seemed to give fleeting and very imperfect hints of a difference far within that

distinguished him in a very special way from the usual or ordinary human being who is

unscrupulous and unconcerned about veracity or honor. When Stanley said, "My wife

knows I'd never be unfaithful," there was in his tone what seemed to be the very essence of

truth and sincerity. There was pride in his voice that seemed rooted in this essence. Could

it be that for the moment he lost awareness that he was lying? Perhaps even awareness

of what truth is? If so, I think this oversight might have occurred because to him it

mattered so little. Whether his sworn fidelity was real or not was apparently no more

than an academic question empty of substance. The only tangible issue was whether or

not it contributed toward gaining his ends. Whether the fidelity existed or his oath had

been honored was, for Stanley, a matter that could interest only a sophist who

concerned himself not with actualities, but with


mere verbalistic capers. With Stanley's attention focused on the real and important

issue, this bit of irrelevant sophistry may not have edged its way clearly into his


Though Stanley's parents sought treatment and help for him from psychiatrists

and other doctors and from counselors of various sorts, he himself seemed to feel no

need of this and only responded by brief simulations of cooperation in order to escape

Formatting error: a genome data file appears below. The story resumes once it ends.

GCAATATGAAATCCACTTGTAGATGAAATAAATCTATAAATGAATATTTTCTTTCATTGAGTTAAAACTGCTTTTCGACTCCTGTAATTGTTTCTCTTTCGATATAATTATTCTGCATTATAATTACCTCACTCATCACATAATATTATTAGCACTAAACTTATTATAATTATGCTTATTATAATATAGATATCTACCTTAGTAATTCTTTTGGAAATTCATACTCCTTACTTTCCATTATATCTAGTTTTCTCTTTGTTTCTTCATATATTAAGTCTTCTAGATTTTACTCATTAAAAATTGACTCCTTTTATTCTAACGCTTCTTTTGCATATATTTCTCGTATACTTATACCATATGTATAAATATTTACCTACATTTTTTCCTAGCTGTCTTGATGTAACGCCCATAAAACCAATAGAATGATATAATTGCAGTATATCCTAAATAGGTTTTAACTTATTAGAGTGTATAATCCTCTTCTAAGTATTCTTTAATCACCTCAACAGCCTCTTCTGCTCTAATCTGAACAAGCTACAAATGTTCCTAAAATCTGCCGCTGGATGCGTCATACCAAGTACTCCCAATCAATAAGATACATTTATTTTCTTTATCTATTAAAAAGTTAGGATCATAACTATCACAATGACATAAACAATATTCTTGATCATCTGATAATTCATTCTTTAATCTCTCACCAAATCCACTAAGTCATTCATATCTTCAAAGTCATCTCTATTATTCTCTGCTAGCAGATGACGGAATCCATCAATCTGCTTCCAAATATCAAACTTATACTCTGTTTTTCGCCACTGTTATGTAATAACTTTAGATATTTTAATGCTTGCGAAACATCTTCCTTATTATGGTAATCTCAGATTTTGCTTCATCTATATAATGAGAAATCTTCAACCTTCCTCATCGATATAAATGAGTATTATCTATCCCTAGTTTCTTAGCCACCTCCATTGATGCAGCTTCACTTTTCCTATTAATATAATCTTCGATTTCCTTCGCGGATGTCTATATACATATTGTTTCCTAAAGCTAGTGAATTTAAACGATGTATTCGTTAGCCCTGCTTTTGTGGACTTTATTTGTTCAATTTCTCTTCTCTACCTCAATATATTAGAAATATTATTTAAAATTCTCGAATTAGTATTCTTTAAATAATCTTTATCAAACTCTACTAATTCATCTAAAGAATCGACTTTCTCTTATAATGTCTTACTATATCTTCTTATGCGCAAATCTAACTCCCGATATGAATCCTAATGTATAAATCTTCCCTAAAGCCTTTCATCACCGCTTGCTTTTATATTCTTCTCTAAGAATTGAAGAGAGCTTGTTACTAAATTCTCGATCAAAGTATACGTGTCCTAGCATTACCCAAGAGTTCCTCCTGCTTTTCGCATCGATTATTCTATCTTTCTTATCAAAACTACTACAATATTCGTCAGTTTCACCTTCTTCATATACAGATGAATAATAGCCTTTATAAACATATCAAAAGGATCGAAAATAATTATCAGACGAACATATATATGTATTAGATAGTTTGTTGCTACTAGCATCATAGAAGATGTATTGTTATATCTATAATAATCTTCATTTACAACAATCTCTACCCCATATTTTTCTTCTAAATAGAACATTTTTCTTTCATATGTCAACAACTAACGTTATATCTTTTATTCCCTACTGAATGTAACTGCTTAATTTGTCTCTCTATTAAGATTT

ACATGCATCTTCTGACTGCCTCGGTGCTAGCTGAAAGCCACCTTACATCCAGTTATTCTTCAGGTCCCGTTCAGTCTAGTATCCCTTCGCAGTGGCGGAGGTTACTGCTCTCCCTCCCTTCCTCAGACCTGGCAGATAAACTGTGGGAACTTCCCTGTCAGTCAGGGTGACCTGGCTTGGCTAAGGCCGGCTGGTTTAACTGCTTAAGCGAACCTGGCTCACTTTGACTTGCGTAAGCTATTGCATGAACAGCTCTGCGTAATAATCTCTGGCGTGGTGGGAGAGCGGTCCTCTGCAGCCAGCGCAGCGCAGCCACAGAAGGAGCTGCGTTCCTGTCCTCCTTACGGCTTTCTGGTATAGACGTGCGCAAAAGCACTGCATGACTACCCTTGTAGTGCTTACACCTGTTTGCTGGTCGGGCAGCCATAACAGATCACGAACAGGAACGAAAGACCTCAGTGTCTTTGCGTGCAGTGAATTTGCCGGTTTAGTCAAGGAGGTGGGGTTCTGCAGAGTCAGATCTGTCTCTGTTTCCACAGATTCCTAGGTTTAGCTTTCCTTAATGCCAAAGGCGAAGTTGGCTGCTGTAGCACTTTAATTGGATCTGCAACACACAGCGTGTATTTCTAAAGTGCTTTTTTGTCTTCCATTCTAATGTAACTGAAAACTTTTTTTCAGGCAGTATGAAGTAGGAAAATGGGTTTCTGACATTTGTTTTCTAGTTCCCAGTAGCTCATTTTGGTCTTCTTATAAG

some unpleasant consequence or to gain some egocentric end. On two or three

occasions he voluntarily entered psychiatric hospitals, apparently to impress his wife by

making her think he had at last realized he needed help and meant to change some of

his ways. These visits were brief and fruitless and seemed plainly designed to

manipulate domestic situations or to elicit new financial aid from his parents.

It is interesting to note that excessive drinking has not been a discernible factor in

this young man's career. Nor is there evidence to indicate that his behavior has been

significantly influenced by marijuana, amphetamines, LSD, heroin, or the other drugs

that have been so popular among those of his age group. His many notable and

sometimes puzzling exploits were apparently decided upon and carried off on his own,

without extraneous stimulation or chemical aid. In high school, and in college during

the late 1960's, he was often thrown with and sometimes almost surrounded by groups

of young people who went about in ragged blue jeans, with unkempt beards and long

dirty hair that seemed to offer a standing invitation to lice. With many of these young

men it was considered stylish and desirable to leave out their shirttails and, on formal

occasions, sometimes to come barefooted. Among these could be found many who

thought of themselves as radical activists defying the "establishment" and its laws, moral

codes, and conventions. In contrast, Stanley wore traditional clothes, remained cleanshaven

with neatly trimmed auburn hair. He seemed to have no special interest in

changing or challenging society, or in promoting rebellion. Verbally he expressed

allegiance to law and order and regularly identified himself with traditional virtues.

Let us note briefly a few examples of Stanley's typical power to convince and to

persuade. A year or two before his second wife had to leave him he had no difficulty in

getting a young women to turn over to him all her savings, which she had accumulated

by steady work over years and which she had been carefully guarding to give her two

young children some measure of security. She had clear knowledge of Stanley's

repeatedly demonstrated financial irresponsibility and, one would think, almost certain